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Home page > PhD fellowships > Previous Calls > Proposed PhD subjects 2013-2016 > Cosmic-ray propagation and dark matter indirect detection with AMS-02

Cosmic-ray propagation and dark matter indirect detection with AMS-02

by Yannis Karyotakis - 25 February 2013

Topics : Cosmic-ray propagation and dark matter indirect detection with AMS-02
Proponents : D. Maurin
Address : LPSC - 53 rue des Martyrs - 38042 Grenoble Cedex
Phone : + 33 4 76 28 40 82
Contact Email : david.maurin@lpsc.in2p3.fr


Summary

Anti-deuterons, anti-protons, and positrons in Galactic Cosmic Rays (GCR) are targets for dark matter indirect detection. Whereas recent results have shown that the anti-proton and positron fluxes can be accounted for by a standard astrophysical origin, only upper-limits exist on the anti-deuteron flux (theoretical models predict dbar/p 10-8). After 19 months of data taking, 30 billion triggers were recorded by the AMS-02 experiment on the International Space Station. This represents more than ten times the whole statistic previously accumulated since the discovery of cosmic rays one century ago.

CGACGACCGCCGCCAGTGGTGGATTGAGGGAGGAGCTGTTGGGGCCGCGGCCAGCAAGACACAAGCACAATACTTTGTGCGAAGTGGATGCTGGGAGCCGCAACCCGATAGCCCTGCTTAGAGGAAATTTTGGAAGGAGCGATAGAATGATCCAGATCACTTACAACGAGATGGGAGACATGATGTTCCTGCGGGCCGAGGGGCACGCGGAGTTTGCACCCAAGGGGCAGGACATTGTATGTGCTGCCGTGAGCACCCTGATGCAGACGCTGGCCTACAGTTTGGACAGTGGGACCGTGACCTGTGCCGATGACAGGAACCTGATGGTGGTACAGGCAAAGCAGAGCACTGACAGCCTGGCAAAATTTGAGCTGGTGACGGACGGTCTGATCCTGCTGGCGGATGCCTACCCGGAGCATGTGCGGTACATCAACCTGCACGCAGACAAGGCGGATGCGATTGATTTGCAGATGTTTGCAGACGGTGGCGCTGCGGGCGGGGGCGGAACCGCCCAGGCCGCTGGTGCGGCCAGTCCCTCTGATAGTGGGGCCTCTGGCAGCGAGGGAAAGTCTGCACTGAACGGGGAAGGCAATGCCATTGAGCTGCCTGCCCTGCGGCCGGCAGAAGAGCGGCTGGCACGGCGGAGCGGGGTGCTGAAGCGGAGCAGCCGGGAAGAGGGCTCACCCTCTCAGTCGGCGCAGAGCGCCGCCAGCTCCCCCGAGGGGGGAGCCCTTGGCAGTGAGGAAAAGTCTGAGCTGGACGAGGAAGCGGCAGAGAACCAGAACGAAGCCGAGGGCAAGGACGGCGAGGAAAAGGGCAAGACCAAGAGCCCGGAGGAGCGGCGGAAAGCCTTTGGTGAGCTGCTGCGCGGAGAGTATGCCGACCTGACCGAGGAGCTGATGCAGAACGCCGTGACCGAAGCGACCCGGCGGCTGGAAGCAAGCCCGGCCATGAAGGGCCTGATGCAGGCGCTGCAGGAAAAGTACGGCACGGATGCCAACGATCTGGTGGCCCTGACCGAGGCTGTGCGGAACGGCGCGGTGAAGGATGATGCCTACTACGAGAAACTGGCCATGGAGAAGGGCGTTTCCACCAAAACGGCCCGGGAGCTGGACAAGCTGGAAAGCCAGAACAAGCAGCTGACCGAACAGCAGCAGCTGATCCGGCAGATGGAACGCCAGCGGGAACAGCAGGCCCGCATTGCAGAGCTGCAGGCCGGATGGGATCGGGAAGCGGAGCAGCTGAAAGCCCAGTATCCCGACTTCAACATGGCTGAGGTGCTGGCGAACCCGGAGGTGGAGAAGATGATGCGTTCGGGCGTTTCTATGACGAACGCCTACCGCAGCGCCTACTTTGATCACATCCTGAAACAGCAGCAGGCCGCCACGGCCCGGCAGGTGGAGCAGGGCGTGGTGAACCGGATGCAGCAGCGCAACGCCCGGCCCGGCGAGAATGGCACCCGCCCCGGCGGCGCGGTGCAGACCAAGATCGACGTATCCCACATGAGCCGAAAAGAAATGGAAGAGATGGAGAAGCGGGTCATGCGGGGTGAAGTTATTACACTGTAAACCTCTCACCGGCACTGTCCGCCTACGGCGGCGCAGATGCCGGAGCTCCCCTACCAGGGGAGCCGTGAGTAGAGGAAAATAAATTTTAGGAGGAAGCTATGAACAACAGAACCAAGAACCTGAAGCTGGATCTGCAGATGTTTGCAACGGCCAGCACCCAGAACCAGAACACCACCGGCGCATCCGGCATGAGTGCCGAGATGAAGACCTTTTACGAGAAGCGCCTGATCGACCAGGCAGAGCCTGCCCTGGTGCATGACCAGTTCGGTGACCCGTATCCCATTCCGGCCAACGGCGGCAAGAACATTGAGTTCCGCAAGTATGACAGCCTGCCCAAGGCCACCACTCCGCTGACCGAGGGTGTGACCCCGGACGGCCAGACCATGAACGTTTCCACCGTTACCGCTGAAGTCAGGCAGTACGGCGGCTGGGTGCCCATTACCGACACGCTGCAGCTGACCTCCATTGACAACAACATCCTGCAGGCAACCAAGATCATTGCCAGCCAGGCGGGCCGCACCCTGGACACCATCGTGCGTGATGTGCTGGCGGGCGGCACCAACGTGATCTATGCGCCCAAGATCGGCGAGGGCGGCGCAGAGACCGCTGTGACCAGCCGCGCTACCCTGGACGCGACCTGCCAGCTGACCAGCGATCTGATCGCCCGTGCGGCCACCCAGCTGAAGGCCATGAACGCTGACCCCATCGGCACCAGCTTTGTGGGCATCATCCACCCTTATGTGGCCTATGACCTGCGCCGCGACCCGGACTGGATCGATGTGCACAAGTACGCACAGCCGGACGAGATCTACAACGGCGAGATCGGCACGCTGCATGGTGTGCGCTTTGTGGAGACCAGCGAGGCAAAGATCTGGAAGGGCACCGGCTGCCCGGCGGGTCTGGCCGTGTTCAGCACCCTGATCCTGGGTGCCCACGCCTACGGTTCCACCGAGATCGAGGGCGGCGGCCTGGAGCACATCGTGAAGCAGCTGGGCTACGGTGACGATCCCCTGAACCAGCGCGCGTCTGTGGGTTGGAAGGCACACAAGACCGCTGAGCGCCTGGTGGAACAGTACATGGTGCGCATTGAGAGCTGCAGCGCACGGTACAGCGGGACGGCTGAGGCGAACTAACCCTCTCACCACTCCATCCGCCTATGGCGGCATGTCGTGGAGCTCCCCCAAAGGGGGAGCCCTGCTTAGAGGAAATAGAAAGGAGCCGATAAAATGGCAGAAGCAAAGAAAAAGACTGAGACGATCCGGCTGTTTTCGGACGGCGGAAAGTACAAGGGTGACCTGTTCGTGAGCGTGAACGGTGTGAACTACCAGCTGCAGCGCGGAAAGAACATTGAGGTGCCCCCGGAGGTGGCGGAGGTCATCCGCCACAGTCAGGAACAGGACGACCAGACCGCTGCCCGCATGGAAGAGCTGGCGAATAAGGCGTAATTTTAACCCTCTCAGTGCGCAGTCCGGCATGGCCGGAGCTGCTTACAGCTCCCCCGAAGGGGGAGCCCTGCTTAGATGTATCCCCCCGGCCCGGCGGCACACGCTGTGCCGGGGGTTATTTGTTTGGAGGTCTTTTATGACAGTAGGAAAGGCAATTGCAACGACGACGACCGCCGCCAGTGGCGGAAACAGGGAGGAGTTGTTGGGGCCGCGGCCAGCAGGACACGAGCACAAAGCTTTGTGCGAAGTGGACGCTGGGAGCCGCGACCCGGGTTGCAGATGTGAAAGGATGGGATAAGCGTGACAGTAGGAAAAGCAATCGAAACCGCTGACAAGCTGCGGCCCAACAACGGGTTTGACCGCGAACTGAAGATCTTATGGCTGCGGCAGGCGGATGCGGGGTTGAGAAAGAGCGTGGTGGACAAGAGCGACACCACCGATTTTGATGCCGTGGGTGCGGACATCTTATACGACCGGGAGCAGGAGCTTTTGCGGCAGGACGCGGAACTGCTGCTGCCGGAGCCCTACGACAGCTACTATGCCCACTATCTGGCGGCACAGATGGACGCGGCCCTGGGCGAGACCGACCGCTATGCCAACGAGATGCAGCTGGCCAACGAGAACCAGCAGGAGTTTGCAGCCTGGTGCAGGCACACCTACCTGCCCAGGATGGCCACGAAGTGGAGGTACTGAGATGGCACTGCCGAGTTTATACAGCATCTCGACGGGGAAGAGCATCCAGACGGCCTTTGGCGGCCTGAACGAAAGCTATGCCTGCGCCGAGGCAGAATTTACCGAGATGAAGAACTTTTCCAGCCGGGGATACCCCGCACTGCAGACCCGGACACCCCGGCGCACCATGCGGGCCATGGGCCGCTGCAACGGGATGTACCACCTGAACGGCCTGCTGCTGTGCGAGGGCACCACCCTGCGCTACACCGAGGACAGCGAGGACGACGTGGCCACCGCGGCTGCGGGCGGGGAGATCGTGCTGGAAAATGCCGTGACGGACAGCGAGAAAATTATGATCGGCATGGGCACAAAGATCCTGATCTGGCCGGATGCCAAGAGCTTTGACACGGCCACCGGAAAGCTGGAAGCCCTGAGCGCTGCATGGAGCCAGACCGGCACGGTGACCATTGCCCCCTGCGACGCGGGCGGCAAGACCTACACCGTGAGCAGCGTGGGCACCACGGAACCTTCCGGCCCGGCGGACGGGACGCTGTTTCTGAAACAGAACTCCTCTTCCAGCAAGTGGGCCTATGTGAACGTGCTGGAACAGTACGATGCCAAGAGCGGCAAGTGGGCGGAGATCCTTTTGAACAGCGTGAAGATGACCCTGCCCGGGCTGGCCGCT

The unprecedented precision for these data calls for a careful analysis and also requires several improvements on the modelling side:

  • Galactic propagation: AMS-02 will provide data with unprecedented accuracy in the GeV/n-TeV/n range for all Z=1-30 particles. Secondary-to-primary ratios, radioactive nuclei, primary-to-primary ratios, and elemental fluxes from AMS-02 will be used to constrain propagation parameters, in order to re-evaluate the astrophysical and exotic anti-proton and anti-deuteron fluxes.
  • AMS-02 data analysis: the combination of informations from the different sub-detectors (TOF, Tracker, RICH, TRD, ECAL) is required to identify the particle. The candidate will analyse anti-protons and anti-deuterons fluxes to search for dark matter.

Context : AMS-02 is an international collaboration, whose operating centre is based at CERN. The LPSC and LAPP, partners of the ENIGMASS LabEx participated to the construction, calibration, and test-beam of the detector. They are now involved in the data analysis.

Postscript :

Team expertise: the LPSC team has been in the AMS collaboration since 1997. The group has alsomade important contributions to GCR interpretation and phenomenology. Collaborations with the LabEx partners: · Meetings between LAPP and LPSC are already held on a monthly basis (S. Rosier-Lees is responsible of the French AMS-group) to discuss and share advances made on data analysis and calibration. · Regular meetings between LAPP/LAPTH/LPSC scientists (4 meetings in the last 16 months) are also regularly organised on the phenomenological aspects of propagation.